vanilla flower

'The Old Port'

beach area, Le Vieux Port

We then headed west, walking along the coastal path (Sentier Littoral de St Philippe).

coastal path, St Philippe

Although St Philippe is not at a high altitude its location on the extreme south-east coast means it gets plenty of rain, and so plant life is luxuriant.

wild orchids

more wild orchids

close-up of wild vanilla

The most common tree here is the screwpine (Pandanus utilis), known locally as the vacoa.

The name screwpine comes from the spiral arrangement of the leaves around the branches.

prop root system of vacoa tree

Vacoas have an unusual root system whereby prop roots grow from the stem well above soil level; these roots help to anchor the plant and keep it upright during periods of heavy wind and rain.

young prop root

The young roots have a rather phallic appearance, reinforced by the fact that the root tip is covered by a removable cap!

removable cap on young Vacoa prop root

Vacoas grow well near the sea as they are salt-tolerant. (Another variety, Pandanus montanus, grows in the highlands of Réunion).

interesting root growth

The leaves are long and spiny and make a thick covering when they fall to the ground. They are used for thatching and to make ropes, baskets, mats, hats, place mats, and bags.

a forest floor 'carpet' of Vacoa leaves

The fruit is called a pinpin and can be cooked and eaten. This, together with the tree's leaves and erosion prevention properties, make it a very useful plant to have around.

pinpin, screwpine fruit

close-up of a pinpin segment

Passiflora foetidaWild water lemon / poc-poc

After a while we started to get a clearer view of the coast, which had never been very far, but whose view had often been obscured by vegetation.


We soon came across signs of the 1986 volcanic eruption, which is one of only six recorded eruptions to have taken place outside the main caldera.

The 1986 eruption took place from March 20-29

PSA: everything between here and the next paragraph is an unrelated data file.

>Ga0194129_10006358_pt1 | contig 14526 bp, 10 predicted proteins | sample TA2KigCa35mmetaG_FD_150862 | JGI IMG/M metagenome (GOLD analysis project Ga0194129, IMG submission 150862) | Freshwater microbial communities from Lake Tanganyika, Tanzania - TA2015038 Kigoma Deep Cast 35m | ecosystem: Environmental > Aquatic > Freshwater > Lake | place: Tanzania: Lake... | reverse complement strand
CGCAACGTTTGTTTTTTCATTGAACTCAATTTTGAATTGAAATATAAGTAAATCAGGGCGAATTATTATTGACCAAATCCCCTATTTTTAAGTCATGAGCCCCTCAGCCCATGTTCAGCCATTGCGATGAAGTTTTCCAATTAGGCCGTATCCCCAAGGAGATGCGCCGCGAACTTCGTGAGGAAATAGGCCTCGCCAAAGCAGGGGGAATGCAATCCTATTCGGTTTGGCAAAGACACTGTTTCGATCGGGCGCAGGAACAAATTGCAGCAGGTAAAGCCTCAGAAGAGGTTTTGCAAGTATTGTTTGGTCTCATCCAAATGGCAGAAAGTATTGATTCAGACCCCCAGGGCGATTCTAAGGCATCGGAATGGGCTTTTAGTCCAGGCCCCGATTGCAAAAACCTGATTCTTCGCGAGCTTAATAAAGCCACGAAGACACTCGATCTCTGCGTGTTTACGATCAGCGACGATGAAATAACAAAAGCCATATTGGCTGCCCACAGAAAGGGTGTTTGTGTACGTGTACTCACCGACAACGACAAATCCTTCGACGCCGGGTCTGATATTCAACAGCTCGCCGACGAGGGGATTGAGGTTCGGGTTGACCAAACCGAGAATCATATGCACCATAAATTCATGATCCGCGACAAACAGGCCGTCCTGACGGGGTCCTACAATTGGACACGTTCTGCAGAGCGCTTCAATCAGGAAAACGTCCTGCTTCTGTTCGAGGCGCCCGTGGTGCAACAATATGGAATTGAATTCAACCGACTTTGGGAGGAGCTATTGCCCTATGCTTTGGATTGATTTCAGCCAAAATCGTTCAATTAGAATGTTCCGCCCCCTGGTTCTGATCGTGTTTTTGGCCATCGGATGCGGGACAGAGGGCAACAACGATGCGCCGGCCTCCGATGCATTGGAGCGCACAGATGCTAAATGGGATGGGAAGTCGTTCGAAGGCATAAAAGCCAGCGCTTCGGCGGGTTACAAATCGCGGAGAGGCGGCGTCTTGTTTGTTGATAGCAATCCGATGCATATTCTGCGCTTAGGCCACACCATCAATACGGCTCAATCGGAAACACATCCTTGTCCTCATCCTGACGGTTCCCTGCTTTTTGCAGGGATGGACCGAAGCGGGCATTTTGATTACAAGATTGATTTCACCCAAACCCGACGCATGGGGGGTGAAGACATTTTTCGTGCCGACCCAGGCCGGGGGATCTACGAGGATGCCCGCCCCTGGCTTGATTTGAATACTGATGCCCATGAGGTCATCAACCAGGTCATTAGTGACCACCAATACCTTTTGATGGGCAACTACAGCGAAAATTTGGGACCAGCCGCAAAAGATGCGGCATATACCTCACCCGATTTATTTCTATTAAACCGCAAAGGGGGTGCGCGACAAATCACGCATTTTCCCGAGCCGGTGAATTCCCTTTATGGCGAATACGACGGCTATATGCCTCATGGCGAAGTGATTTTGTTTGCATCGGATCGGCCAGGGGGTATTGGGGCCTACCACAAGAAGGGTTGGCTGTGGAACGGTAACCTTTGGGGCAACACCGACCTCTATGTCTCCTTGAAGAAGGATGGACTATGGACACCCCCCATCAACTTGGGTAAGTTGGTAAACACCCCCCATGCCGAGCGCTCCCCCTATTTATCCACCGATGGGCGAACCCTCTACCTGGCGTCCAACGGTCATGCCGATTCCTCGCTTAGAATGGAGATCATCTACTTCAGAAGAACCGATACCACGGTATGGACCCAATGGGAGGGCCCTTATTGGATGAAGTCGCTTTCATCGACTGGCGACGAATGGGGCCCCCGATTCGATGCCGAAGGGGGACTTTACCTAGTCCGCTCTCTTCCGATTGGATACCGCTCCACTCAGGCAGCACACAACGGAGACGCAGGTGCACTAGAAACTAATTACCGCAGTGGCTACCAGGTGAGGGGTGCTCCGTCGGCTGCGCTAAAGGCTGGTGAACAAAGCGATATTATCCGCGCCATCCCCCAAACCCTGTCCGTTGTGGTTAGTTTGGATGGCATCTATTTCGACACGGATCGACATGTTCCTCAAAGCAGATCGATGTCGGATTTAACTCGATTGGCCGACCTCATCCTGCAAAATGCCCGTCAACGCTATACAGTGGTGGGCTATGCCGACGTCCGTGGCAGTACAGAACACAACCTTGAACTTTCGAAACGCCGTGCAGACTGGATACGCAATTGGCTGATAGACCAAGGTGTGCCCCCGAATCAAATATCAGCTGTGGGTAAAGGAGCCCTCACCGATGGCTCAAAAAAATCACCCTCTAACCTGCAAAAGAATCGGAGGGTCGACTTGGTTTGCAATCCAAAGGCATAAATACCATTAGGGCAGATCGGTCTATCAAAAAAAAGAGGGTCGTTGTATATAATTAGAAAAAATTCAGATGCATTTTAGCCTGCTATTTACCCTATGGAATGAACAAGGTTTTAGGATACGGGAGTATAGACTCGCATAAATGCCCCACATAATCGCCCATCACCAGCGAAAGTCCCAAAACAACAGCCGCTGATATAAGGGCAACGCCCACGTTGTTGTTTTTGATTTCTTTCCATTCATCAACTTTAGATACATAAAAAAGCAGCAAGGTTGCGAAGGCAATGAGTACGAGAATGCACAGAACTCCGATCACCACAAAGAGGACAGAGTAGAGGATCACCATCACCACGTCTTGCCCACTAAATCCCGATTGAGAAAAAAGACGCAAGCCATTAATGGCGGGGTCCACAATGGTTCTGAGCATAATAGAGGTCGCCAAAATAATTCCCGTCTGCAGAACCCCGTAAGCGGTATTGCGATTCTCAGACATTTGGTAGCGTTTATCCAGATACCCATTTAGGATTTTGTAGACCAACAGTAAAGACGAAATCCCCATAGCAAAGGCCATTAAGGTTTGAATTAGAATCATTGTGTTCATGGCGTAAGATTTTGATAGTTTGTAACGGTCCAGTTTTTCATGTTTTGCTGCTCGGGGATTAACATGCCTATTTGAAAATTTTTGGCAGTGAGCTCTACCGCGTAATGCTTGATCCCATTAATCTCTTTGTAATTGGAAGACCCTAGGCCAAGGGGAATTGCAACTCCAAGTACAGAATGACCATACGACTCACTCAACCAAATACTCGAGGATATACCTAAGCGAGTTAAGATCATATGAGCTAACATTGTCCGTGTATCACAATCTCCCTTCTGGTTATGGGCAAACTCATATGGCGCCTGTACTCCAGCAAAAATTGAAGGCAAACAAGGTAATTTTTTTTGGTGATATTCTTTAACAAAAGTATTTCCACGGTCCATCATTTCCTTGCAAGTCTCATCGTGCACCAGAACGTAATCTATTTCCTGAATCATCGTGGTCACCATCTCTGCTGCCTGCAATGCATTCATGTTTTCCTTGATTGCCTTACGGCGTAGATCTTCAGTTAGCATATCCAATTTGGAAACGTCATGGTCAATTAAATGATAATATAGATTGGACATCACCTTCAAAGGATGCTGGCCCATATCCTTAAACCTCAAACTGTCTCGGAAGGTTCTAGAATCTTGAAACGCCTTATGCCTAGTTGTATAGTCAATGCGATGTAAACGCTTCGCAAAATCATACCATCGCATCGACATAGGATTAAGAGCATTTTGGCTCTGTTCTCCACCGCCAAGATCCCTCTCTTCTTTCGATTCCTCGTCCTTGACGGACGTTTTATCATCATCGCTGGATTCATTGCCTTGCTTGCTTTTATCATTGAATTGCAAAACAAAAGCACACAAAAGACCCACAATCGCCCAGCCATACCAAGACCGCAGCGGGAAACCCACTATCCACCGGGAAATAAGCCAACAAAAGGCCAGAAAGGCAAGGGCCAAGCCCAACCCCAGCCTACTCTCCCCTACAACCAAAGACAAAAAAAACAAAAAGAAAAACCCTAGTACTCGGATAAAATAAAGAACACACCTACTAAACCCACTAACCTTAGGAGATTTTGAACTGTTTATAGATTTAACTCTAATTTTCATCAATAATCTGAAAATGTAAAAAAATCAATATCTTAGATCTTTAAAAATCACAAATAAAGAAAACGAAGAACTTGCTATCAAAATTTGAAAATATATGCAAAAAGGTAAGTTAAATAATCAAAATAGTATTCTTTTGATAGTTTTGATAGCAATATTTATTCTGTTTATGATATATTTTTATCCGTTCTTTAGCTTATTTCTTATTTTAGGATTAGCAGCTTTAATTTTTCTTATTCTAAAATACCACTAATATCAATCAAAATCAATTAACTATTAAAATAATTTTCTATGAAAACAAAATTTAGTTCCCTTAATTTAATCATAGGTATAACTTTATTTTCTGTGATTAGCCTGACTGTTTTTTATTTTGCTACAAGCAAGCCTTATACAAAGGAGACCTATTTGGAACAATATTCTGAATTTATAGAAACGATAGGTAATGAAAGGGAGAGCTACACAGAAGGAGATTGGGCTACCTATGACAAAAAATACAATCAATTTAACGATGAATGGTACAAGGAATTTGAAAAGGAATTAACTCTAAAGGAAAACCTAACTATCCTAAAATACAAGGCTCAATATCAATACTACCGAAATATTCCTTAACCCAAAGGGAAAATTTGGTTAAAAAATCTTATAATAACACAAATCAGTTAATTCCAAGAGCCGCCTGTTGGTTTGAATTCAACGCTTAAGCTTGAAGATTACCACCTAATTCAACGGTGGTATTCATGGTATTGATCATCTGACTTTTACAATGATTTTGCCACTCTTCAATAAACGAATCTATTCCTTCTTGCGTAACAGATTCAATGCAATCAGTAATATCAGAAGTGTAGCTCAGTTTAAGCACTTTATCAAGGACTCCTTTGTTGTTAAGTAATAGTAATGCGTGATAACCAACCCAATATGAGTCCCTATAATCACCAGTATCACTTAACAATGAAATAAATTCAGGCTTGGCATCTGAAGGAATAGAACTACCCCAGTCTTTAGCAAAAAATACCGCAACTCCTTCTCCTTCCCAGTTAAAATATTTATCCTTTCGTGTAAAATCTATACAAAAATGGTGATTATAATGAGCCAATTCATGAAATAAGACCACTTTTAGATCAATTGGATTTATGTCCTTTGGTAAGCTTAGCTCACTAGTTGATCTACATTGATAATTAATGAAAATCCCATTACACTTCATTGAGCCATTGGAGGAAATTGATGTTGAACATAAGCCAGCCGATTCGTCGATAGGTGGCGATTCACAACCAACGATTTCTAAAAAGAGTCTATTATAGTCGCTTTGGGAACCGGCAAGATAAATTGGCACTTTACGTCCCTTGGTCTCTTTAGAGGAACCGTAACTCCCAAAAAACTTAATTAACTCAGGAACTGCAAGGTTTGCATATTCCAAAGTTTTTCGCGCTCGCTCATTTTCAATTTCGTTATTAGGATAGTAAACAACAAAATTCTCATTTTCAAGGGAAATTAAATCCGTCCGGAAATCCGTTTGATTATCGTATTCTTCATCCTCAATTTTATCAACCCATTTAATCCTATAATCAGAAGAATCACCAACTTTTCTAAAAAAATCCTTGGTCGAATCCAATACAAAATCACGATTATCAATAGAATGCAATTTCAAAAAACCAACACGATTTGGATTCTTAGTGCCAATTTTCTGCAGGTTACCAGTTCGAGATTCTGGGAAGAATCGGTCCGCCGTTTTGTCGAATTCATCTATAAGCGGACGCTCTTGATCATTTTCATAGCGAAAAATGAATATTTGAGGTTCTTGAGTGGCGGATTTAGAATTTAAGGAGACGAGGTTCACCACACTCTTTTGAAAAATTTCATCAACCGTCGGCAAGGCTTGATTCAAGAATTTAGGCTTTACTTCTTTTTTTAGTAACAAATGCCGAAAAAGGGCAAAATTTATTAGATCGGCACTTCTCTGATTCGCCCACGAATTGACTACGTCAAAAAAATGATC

Mother nature always finds a way to grow back after an eruption!

open-ended lava tunnel

At the time, in 1986, the lava flows enlarged the island by 25 hectares at a place known as La Pointe de la Table, pushing the coast 200 metres out into the sea along a distance of 1.5 km. Since then the sea has battered away at this 'intrusion', and today not much of it is left.

Pointe de la Table

In 1776 an eruption whose lava flows were particularly thick took place. As it slowly cooled the basalt fractured into prismatic shapes which some liken to organ pipe columns.

basalt column cliff, Pointe de la Table


sprouting Fish Poison Tree, known as Bonnet
 in Réunion (literally 'Bishop's Hat')

Ananas bracteatus/Red pineapple/Ananas marron

After hiking for about 12 km we eventually reached a picnic area, where we had lunch before walking a short distance to the main road where our transport was waiting for us.


By the way one of St Philippe's claims to fame is that it is the starting point of the annual Diagonale des Fous aka Grand Raid ultra marathon mountain race. (You can see a video about the race here).

The people of St Philippe enjoy gardening, and walking past their gardens to the main road was a real pleasure, as you can see from these photos.

Useful map:
Piton de la Fournaise (La Reunion) IGN 1:25,000 topographic map 4406 RT